# Hofmann and Zaitsev products

It is known that, with regard to the elimination reaction, the Zaitsev product is the thermodynamically more stable product, which is also often the more substituted alkene while the Hofmann product is the thermodynamically less stable product and is usually the less substituted alkene. I have always thought that the substituents refer to alkyl groups. This is because the basis of the thermodynamic stability lies in hyperconjugation with $$\ce {C-H}$$ and $$\ce {C-C}$$ bonds.

However, I recently encountered a test question in which we were supposed to identify the Zaitsev product, from the two given product alkenes, based on the groups attached to the alkene $$\ce {C=C}$$ bond. The alkene double bonds both had two alkyl groups attached to them. The difference between them is that one had an additional $$\ce {-OH}$$ substituent while for the other double bond, the two other substituents were just hydrogen atoms. On this basis, the teacher said that the alkene with the $$\ce {-OH}$$ substituent was more substituted and hence, it was the Zaitsev product while the other alkene was the Hofmann product. I would like to ask if this identification was made correctly. Can the $$\ce {-OH}$$ group be considered to have increased the degree of substitution of an alkene and hence, allow it to be identified as the "Zaitsev product"?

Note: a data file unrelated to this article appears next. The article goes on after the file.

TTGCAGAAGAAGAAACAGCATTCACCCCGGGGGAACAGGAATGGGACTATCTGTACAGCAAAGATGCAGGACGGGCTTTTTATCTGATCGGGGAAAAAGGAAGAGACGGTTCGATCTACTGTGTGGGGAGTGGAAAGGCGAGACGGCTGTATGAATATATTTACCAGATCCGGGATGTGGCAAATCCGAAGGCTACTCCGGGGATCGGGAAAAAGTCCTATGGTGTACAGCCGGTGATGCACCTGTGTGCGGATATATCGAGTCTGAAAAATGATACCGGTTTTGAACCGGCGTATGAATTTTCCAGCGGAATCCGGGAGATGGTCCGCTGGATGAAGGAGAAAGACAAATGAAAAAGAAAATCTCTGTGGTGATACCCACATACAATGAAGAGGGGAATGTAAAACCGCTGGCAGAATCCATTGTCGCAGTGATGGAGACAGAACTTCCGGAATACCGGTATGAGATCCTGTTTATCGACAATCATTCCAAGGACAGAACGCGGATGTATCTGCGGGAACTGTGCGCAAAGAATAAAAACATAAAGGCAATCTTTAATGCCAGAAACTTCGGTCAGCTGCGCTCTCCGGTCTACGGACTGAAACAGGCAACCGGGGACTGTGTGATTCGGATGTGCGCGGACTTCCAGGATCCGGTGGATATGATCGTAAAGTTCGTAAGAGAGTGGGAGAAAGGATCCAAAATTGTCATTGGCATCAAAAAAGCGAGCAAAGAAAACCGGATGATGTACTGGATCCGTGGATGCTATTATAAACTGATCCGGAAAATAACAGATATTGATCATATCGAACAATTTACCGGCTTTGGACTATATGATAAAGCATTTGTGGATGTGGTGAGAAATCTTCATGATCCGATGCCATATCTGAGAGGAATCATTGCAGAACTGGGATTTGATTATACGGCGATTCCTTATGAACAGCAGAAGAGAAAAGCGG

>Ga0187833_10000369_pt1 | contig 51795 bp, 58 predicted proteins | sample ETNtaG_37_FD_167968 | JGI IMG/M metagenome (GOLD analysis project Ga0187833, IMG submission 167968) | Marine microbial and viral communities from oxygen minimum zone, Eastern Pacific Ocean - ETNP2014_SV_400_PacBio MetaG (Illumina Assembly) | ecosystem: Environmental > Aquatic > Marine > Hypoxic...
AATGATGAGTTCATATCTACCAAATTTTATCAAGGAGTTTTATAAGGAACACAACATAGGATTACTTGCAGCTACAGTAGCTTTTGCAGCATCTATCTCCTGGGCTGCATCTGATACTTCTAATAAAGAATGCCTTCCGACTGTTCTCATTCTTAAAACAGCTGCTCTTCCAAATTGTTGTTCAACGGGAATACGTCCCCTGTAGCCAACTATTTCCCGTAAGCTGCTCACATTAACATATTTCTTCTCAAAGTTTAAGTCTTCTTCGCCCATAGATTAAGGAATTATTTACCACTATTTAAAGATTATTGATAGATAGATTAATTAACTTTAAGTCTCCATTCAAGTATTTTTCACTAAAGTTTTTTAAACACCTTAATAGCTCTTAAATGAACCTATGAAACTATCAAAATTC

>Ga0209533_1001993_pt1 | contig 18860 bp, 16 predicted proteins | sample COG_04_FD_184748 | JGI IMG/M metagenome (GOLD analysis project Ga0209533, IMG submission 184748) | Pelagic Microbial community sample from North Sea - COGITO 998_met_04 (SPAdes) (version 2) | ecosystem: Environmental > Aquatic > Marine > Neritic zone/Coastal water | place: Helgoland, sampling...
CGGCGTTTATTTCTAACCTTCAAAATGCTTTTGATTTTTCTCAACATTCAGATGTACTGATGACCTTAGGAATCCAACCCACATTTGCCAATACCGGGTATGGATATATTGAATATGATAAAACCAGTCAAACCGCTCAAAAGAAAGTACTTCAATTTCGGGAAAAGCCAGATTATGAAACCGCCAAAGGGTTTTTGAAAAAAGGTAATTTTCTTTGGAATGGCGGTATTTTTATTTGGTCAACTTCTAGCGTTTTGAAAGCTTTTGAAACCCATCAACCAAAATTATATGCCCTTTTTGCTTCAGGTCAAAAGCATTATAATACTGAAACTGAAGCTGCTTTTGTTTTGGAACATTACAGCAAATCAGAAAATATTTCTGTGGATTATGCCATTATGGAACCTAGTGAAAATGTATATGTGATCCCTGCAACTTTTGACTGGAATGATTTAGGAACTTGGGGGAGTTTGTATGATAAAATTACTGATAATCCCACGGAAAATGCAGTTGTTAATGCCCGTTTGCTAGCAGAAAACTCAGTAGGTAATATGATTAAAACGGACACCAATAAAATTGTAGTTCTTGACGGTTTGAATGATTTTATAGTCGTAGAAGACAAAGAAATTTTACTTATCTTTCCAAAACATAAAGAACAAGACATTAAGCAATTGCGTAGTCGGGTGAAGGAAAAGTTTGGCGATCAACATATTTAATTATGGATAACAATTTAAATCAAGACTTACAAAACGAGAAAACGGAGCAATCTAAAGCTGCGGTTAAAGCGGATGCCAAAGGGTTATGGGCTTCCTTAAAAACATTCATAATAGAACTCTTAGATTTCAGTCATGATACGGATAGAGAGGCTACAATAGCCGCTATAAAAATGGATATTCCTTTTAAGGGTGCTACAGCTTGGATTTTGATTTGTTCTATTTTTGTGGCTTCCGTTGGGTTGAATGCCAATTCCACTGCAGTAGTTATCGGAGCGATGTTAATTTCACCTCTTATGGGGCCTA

Of course, it is known that tautomerisation would occur for such an alkene product as it is an enol. However, let us ignore this fact in this case.

• I think I would need a sketch of the products …
– Jan
Oct 10 '19 at 14:34
• To disregard tautomerization, perhaps the case of a halogen substitutent should be considered instead of the OH? Oct 10 '19 at 15:17
• As to your first paragraph, to say that the Zaitsev product is the thermodynamic product does not imply that it was formed under thermodynamically controlled conditions. The ratio of Zaitsev/Hofmann (Z/H) products in the hydroxide elimination of 2-bromo-2-methylbutane is not necessarily the same as the Z/H ratio in the acid-catalyzed equilibration of the two isomers. Oct 10 '19 at 15:43
• @electronpusher Yes, we could also consider a halogen substituent. Oct 11 '19 at 10:18